Fish is a bit more ambiguous. His behavior is not out of the ordinary, unfortunately, as displayed by the likes of Cliffy B. and Jonathan Blow, who regularly resort to Twitter to voice their self-righteous "I'm right and everyone else can suck it" crap. But certain aspects of his persona just seem too exaggerated. He loves to stir the pot and poke hornet's nests, playing into the average gamer's mob mentality, and instead of letting it blow over like most internet drama does, he intentionally elevates it to absurd degrees for his own amusement. This creates a variety of amusing little exchanges, and between all the drama, Mr. Fish is probably laughing behind his computer. This isn't limited to Twitter, though. His infamous and very very public "Japanese games suck" outburst seems too similar to your average GameFAQs post to be taken seriously. Or, maybe, this is what he thought he was doing. Not to mention that it's widely thought that he has more than a few mental problems of his own.

Is Phil Fish really faking it? Well, maybe. It would be amusing if he really was playing the comically serious press like a violin, but on the other hand, this is Phil Fish that we're talking about. He may actually have serious problems or is at least a glutton for attention. Or, he could simply be a Kaufman wannabe with delusions of genius. Anything is possible at this point. For all we know, he could be working on Fez II right now, away from the prying eyes of a ravenous press, or currently in the process of getting an early retirement plan from Fez's lifetime sales.   read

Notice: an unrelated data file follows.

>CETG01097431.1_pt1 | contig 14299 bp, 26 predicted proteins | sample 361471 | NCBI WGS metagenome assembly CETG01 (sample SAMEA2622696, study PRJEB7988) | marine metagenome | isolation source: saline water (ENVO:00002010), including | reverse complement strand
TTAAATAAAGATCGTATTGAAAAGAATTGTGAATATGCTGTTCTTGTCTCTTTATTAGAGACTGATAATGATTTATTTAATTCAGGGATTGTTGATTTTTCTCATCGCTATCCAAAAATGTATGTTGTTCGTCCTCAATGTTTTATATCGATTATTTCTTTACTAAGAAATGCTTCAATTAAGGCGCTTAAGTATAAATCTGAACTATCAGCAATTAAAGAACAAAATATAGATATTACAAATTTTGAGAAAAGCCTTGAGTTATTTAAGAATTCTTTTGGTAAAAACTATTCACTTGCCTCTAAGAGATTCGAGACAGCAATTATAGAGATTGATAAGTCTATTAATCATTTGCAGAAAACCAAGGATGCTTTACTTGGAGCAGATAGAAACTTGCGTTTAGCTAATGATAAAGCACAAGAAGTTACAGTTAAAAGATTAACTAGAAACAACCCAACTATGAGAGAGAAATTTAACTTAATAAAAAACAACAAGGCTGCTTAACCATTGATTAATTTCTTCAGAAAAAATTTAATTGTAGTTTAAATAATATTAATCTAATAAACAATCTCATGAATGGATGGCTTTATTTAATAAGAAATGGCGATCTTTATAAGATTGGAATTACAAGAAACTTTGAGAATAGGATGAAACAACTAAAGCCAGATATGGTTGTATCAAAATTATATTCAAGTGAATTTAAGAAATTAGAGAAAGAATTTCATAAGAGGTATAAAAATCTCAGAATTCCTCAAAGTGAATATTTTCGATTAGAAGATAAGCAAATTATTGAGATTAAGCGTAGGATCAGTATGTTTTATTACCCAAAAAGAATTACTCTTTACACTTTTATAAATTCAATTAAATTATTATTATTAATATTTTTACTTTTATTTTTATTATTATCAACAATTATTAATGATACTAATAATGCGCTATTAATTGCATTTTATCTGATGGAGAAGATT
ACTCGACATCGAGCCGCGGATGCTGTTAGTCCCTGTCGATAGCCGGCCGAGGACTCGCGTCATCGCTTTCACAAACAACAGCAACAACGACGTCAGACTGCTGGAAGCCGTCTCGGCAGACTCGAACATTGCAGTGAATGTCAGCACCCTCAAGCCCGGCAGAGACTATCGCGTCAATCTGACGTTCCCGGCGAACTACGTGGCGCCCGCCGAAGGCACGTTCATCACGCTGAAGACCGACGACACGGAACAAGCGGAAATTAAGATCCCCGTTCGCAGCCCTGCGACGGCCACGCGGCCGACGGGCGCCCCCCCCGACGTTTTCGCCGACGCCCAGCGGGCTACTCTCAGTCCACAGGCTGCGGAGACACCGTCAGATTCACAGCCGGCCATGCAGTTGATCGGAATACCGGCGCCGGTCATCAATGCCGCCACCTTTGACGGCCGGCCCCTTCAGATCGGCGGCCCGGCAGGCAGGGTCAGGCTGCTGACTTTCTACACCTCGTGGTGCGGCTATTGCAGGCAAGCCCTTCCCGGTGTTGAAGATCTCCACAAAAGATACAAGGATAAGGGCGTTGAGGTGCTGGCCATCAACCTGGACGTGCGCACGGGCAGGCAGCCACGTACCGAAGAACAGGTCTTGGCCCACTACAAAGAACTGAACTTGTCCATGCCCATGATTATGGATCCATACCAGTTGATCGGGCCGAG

3:53 PM on 07.25.2013

The Legend of Zelda symphony: a quickie blog

I saw this wonderful concert at the Mann Center last year, and it was the highlight of a summer that was otherwise a bit forgettable. And this concert was kind of a special thing for me at the time. For one, it was the first concert that I ever went to. And I was also a gigantic Zelda fan, though not as much as before, and it was one of the few of its kind to ever pass through Pennsylvania at all.

Despite my reservations, it turned out to be wonderful anyway. The Pittsburgh Symphony Orchestra brought fan-favorite compositions to life with plenty of gusto and fanservice, while catering to the parents and non-fans in the audience as well.

So it's now the middle of summer, I've gained a few new friends and I'm a senior now. I never thought I could experience it again, but it came back anyway, to the same venue, with the legendary Philadelphia Orchestra taking the PSO's place. Will it top last year's extravaganza?